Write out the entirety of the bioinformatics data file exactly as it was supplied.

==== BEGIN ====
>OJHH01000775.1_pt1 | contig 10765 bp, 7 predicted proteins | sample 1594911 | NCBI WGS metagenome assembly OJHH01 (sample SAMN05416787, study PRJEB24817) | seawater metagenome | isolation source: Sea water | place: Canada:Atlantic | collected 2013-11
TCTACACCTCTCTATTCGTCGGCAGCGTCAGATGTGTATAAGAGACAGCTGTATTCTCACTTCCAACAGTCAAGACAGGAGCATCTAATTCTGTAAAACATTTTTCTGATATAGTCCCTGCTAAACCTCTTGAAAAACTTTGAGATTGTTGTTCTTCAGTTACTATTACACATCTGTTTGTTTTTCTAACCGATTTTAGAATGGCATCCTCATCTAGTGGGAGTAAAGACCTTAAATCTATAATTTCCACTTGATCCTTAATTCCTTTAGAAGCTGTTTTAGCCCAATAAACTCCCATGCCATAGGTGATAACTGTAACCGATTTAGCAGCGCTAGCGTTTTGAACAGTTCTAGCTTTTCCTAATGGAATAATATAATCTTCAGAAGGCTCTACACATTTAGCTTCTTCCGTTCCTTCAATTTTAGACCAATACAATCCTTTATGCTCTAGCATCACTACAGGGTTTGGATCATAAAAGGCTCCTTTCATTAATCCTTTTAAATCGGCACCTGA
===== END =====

>OJHH01000775.1_pt1 | contig 10765 bp, 7 predicted proteins | sample 1594911 | NCBI WGS metagenome assembly OJHH01 (sample SAMN05416787, study PRJEB24817) | seawater metagenome | isolation source: Sea water | place: Canada:Atlantic | collected 2013-11
TCTACACCTCTCTATTCGTCGGCAGCGTCAGATGTGTATAAGAGACAGCTGTATTCTCACTTCCAACAGTCAAGACAGGAGCATCTAATTCTGTAAAACATTTTTCTGATATAGTCCCTGCTAAACCTCTTGAAAAACTTTGAGATTGTTGTTCTTCAGTTACTATTACACATCTGTTTGTTTTTCTAACCGATTTTAGAATGGCATCCTCATCTAGTGGGAGTAAAGACCTTAAATCTATAATTTCCACTTGATCCTTAATTCCTTTAGAAGCTGTTTTAGCCCAATAAACTCCCATGCCATAGGTGATAACTGTAACCGATTTAGCAGCGCTAGCGTTTTGAACAGTTCTAGCTTTTCCTAATGGAATAATATAATCTTCAGAAGGCTCTACACATTTAGCTTCTTCCGTTCCTTCAATTTTAGACCAATACAATCCTTTATGCTCTAGCATCACTACAGGGTTTGGATCATAAAAGGCTCCTTTCATTAATCCTTTTAAATCGGCACCTGA